Mysterious French street artist JR wins coveted TED Prize

21st October 2010, Comments 0 comments

A mysterious French artist that uses bleak streets in cities around the world as frames for his photos has won a TED Prize of 100,000 dollars and help in changing the world for the better.

Organizers of TED, a nonprofit foundation dedicated to cultivating ideas and innovation through its prestigious conferences, described the man known only as "JR" as a "true humanitarian" whose art inspires people to look at the world differently and want to work to make it better.

"JR's mind-blowing creations have inspired people to see art where they wouldn't expect it and create it when they didn't know they could," said TED Prize director Amy Novogratz.

"He's putting a human face on some of the most critical social issues while redefining how we view, make and display art."

The artist doesn't reveal his full face, name, or the intended meaning of his poster-sized images.

He has mounted his enormous black-and-white photos on buildings in slums around Paris; on walls in the Middle East; on dilapidated bridges in Africa, and on homes in Brazilian shanty towns.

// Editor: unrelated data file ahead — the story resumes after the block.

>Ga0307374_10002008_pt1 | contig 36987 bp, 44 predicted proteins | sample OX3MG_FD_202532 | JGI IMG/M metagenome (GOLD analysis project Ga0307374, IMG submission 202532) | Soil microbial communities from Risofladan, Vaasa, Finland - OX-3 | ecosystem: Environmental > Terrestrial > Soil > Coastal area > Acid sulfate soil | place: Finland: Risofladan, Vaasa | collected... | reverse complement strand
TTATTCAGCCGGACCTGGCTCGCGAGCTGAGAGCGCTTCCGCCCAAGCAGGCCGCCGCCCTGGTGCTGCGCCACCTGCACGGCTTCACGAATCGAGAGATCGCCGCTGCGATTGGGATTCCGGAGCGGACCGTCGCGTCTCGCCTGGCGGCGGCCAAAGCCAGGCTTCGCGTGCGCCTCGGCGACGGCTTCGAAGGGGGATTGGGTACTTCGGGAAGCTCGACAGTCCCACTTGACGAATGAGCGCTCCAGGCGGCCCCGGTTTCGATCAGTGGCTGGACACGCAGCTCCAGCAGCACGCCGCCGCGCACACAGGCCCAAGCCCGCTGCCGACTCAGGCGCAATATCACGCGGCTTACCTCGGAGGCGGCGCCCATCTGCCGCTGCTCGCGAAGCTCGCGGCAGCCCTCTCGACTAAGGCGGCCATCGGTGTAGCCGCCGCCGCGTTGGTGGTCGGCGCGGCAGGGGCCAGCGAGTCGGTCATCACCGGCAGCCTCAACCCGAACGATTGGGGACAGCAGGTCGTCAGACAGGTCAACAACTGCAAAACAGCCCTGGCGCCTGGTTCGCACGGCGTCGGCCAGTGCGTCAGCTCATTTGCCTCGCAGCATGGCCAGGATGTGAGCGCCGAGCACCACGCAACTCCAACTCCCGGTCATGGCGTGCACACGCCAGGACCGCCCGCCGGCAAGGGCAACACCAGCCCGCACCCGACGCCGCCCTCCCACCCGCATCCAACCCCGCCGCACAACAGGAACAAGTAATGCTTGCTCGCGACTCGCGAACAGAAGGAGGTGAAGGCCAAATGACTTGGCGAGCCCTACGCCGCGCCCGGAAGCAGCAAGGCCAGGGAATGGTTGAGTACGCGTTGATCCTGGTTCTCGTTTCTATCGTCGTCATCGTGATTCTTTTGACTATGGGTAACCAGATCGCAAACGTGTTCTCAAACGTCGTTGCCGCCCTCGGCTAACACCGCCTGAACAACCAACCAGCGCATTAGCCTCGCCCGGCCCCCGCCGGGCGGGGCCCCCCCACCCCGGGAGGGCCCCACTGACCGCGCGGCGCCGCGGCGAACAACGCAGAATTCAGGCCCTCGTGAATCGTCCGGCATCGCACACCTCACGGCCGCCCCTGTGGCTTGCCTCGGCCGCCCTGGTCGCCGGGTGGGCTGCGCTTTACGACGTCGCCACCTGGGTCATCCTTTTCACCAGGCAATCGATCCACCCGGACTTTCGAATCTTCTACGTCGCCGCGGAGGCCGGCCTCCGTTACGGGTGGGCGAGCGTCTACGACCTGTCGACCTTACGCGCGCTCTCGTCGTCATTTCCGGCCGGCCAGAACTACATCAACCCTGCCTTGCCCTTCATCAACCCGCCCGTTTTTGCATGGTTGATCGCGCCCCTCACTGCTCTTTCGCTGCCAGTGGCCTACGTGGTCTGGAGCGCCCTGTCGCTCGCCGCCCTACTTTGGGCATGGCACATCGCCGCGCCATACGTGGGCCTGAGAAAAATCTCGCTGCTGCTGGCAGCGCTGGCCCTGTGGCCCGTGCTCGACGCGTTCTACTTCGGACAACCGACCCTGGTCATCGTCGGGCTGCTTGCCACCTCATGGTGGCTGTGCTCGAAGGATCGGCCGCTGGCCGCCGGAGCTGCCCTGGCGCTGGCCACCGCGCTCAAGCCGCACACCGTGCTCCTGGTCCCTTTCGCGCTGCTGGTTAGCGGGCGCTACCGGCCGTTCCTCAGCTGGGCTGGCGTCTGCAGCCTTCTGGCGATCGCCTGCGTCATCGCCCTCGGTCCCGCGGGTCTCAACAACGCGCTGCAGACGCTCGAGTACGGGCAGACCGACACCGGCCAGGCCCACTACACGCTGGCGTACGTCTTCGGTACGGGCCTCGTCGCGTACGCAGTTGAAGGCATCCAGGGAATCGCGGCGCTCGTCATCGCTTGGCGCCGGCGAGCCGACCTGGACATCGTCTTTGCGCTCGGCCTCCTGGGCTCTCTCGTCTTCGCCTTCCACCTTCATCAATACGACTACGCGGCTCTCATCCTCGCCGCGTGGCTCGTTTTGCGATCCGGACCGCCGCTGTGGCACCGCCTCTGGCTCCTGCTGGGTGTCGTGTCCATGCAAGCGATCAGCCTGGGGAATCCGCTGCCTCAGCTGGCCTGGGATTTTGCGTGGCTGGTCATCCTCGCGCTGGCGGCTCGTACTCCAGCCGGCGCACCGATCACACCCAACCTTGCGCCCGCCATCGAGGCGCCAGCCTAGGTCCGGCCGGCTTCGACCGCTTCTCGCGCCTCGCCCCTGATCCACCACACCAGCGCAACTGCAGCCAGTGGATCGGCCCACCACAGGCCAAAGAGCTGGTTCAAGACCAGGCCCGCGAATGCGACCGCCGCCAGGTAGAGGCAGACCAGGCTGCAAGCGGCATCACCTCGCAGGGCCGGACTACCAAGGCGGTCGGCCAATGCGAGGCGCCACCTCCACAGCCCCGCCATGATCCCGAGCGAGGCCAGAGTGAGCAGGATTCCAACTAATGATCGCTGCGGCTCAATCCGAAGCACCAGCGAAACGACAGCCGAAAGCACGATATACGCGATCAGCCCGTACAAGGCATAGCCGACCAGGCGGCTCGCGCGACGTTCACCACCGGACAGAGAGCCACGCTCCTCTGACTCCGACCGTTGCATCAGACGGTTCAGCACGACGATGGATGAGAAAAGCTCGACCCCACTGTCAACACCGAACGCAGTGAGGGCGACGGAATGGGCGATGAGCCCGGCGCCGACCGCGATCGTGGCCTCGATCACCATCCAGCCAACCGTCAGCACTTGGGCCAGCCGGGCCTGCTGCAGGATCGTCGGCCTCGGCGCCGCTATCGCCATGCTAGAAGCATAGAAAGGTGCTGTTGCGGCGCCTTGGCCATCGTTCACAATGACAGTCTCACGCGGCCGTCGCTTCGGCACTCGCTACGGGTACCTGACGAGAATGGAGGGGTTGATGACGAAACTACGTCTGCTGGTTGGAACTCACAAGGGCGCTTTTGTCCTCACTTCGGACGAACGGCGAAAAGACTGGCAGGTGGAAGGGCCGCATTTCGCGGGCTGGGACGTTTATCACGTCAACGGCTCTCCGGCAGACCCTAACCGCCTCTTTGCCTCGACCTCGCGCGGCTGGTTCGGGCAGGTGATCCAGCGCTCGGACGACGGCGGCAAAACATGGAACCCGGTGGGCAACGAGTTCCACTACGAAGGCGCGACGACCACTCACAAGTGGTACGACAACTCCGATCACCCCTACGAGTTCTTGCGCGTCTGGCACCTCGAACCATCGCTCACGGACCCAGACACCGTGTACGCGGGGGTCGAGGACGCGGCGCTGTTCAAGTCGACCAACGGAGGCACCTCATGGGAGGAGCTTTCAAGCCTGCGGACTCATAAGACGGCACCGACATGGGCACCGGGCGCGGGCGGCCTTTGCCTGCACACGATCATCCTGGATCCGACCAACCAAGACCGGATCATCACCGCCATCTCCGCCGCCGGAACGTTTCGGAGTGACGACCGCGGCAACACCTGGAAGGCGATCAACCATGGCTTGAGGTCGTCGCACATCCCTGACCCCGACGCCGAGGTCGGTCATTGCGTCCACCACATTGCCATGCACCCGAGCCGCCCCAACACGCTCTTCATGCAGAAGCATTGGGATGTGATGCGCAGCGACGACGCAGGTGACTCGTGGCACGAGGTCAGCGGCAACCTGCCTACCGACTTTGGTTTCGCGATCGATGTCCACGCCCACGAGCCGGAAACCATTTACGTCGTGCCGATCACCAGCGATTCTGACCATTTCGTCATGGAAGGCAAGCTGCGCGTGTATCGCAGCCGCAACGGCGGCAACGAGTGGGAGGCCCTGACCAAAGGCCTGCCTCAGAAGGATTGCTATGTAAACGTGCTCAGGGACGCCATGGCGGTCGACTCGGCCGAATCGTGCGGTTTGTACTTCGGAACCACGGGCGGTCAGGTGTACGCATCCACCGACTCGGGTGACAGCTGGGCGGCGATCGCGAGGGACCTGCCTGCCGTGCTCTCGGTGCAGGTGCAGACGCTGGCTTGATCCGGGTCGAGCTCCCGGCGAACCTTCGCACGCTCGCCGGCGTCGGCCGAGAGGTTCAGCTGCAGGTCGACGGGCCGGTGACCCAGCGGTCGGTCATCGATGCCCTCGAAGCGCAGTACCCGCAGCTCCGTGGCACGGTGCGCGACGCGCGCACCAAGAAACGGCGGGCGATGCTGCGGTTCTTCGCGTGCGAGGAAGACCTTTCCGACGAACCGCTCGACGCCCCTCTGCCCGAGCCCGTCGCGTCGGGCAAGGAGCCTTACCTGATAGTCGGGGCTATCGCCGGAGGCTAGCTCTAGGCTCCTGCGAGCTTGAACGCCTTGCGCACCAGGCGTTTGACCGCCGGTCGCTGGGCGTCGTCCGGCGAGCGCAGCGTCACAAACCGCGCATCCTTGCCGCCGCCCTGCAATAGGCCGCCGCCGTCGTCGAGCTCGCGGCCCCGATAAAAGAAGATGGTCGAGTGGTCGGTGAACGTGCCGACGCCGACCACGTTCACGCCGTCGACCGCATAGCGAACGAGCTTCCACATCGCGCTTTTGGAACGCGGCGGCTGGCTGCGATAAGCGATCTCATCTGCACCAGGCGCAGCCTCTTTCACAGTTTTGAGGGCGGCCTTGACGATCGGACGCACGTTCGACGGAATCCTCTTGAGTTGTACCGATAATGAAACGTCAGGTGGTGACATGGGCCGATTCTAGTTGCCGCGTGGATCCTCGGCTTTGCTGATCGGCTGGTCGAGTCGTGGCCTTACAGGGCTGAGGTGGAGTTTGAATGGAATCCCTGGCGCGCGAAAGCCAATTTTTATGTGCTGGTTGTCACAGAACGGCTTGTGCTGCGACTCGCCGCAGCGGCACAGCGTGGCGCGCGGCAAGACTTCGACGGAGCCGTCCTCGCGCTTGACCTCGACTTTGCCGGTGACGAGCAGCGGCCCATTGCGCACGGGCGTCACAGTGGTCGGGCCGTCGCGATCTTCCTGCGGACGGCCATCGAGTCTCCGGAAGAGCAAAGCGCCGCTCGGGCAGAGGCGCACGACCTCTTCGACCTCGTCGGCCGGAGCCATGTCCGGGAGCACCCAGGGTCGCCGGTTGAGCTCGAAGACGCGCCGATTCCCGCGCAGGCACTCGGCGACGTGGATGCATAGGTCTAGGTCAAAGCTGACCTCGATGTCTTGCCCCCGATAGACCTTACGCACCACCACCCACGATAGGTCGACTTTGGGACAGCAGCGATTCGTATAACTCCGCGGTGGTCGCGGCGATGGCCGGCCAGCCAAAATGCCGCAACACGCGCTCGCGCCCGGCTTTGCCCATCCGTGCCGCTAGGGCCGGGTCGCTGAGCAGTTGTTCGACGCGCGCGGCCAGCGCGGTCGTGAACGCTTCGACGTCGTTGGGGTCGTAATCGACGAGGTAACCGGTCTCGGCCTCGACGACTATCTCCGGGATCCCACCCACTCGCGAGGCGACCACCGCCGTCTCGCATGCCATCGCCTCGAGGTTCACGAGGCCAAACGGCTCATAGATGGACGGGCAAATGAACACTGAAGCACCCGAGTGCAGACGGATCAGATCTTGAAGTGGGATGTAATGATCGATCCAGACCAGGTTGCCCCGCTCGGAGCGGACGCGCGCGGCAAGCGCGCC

JR put images of a rabbi, an imam, and a priest on walls in Israel and Palestine. His "Women Are Heroes" display turned a Kenyan town into a "stunning gallery of local faces," according to TED.

"JR has moved all of us at the TED Prize," Novogratz said. "There is no doubt that his talent, paired with the resources of this amazing community, will lead to a wish that changes the world."

Each year, TED grants prizes to people with track records of doing good and visions of changing the world for the better.

Prize winners each get 100,000 dollars each and a wish at which "Tedsters" can aim resources, influence and abilities.

TED is known for its mix of brilliant, accomplished people and annual conferences that attract members ranging from celebrities and politicians to Nobel Prize winners and founders of Internet titans such as Google and Amazon.

JR will get a chance to reveal his wish at a Technology, Entertainment, Design (TED) Conference in the Southern California city of Long Beach from February 28 to March 4 next year.

© 2010 AFP

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